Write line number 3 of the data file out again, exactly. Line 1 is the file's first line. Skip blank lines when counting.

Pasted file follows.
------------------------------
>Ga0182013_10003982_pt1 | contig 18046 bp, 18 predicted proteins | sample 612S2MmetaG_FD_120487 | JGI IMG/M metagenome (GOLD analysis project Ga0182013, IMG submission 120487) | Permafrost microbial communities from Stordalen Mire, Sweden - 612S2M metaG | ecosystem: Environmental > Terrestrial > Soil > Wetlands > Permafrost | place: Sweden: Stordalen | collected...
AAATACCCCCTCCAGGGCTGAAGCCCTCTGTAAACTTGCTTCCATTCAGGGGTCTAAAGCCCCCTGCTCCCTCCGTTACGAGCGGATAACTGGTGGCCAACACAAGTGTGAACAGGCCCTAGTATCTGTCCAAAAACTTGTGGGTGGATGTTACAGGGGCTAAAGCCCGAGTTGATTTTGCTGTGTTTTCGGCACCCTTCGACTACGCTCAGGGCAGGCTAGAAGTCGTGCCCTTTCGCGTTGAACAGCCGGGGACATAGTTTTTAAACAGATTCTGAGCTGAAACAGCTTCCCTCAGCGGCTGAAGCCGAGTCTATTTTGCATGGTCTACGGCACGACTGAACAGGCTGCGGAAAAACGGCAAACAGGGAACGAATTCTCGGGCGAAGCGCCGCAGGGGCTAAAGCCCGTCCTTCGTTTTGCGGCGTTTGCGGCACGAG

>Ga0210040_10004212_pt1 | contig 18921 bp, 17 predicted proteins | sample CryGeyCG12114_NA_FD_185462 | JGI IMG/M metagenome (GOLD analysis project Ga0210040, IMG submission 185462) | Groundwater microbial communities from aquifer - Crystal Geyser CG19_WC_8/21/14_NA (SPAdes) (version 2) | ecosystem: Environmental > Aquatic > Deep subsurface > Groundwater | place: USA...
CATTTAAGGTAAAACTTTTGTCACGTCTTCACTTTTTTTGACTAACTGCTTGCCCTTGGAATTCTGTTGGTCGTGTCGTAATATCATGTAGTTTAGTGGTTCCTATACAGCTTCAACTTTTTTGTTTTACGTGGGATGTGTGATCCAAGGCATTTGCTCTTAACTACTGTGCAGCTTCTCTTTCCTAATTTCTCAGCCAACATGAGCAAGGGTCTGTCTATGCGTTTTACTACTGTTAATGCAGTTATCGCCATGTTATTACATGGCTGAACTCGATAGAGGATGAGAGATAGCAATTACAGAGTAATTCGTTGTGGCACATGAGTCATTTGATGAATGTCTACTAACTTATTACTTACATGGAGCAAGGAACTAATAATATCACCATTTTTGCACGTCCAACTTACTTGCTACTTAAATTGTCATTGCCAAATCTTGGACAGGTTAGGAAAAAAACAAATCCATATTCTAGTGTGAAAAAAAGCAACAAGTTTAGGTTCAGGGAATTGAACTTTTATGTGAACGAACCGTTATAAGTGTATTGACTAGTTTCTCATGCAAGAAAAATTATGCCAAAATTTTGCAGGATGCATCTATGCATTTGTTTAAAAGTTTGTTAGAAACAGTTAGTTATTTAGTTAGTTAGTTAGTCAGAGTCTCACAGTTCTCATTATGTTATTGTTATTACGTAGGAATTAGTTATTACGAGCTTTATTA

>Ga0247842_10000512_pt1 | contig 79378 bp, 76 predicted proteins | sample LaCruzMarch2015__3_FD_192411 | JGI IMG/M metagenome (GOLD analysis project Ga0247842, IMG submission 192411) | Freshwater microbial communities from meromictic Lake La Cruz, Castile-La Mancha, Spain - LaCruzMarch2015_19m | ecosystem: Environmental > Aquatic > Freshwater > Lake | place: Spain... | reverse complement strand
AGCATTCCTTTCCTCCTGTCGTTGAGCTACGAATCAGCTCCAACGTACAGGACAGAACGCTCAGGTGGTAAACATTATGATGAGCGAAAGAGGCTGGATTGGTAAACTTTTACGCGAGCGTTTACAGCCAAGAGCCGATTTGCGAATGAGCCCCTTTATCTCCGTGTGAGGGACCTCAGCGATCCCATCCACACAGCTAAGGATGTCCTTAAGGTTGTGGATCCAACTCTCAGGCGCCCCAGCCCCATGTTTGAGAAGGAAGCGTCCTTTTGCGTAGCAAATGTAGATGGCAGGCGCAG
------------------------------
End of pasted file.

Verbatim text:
>Ga0210040_10004212_pt1 | contig 18921 bp, 17 predicted proteins | sample CryGeyCG12114_NA_FD_185462 | JGI IMG/M metagenome (GOLD analysis project Ga0210040, IMG submission 185462) | Groundwater microbial communities from aquifer - Crystal Geyser CG19_WC_8/21/14_NA (SPAdes) (version 2) | ecosystem: Environmental > Aquatic > Deep subsurface > Groundwater | place: USA...